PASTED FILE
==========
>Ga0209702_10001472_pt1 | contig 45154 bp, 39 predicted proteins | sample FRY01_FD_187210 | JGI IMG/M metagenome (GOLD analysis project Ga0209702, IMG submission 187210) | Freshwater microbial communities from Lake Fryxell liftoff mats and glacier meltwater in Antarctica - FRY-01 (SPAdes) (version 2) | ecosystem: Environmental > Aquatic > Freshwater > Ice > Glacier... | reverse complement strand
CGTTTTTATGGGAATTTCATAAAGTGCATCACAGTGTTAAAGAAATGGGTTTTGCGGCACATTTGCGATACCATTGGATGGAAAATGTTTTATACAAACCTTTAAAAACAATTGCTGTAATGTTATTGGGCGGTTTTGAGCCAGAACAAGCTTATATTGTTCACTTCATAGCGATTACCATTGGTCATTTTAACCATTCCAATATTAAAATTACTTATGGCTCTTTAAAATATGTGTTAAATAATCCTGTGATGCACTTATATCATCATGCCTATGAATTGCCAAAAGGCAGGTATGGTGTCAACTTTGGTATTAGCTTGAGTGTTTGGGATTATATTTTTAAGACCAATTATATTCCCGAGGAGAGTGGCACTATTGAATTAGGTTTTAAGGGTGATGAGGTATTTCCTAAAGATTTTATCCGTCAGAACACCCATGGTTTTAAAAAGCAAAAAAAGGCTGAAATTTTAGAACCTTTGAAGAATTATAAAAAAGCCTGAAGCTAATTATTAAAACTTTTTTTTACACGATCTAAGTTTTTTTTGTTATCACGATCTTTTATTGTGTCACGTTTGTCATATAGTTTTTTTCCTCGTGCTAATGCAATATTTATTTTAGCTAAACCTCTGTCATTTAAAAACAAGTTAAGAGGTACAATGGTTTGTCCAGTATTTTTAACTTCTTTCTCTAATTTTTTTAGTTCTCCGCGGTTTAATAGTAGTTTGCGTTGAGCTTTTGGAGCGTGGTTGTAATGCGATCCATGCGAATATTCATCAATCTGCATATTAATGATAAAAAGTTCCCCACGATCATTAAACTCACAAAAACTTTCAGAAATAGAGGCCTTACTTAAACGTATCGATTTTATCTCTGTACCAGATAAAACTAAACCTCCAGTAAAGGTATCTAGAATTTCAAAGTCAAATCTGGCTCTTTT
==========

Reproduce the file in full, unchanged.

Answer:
>Ga0209702_10001472_pt1 | contig 45154 bp, 39 predicted proteins | sample FRY01_FD_187210 | JGI IMG/M metagenome (GOLD analysis project Ga0209702, IMG submission 187210) | Freshwater microbial communities from Lake Fryxell liftoff mats and glacier meltwater in Antarctica - FRY-01 (SPAdes) (version 2) | ecosystem: Environmental > Aquatic > Freshwater > Ice > Glacier... | reverse complement strand
CGTTTTTATGGGAATTTCATAAAGTGCATCACAGTGTTAAAGAAATGGGTTTTGCGGCACATTTGCGATACCATTGGATGGAAAATGTTTTATACAAACCTTTAAAAACAATTGCTGTAATGTTATTGGGCGGTTTTGAGCCAGAACAAGCTTATATTGTTCACTTCATAGCGATTACCATTGGTCATTTTAACCATTCCAATATTAAAATTACTTATGGCTCTTTAAAATATGTGTTAAATAATCCTGTGATGCACTTATATCATCATGCCTATGAATTGCCAAAAGGCAGGTATGGTGTCAACTTTGGTATTAGCTTGAGTGTTTGGGATTATATTTTTAAGACCAATTATATTCCCGAGGAGAGTGGCACTATTGAATTAGGTTTTAAGGGTGATGAGGTATTTCCTAAAGATTTTATCCGTCAGAACACCCATGGTTTTAAAAAGCAAAAAAAGGCTGAAATTTTAGAACCTTTGAAGAATTATAAAAAAGCCTGAAGCTAATTATTAAAACTTTTTTTTACACGATCTAAGTTTTTTTTGTTATCACGATCTTTTATTGTGTCACGTTTGTCATATAGTTTTTTTCCTCGTGCTAATGCAATATTTATTTTAGCTAAACCTCTGTCATTTAAAAACAAGTTAAGAGGTACAATGGTTTGTCCAGTATTTTTAACTTCTTTCTCTAATTTTTTTAGTTCTCCGCGGTTTAATAGTAGTTTGCGTTGAGCTTTTGGAGCGTGGTTGTAATGCGATCCATGCGAATATTCATCAATCTGCATATTAATGATAAAAAGTTCCCCACGATCATTAAACTCACAAAAACTTTCAGAAATAGAGGCCTTACTTAAACGTATCGATTTTATCTCTGTACCAGATAAAACTAAACCTCCAGTAAAGGTATCTAGAATTTCAAAGTCAAATCTGGCTCTTTT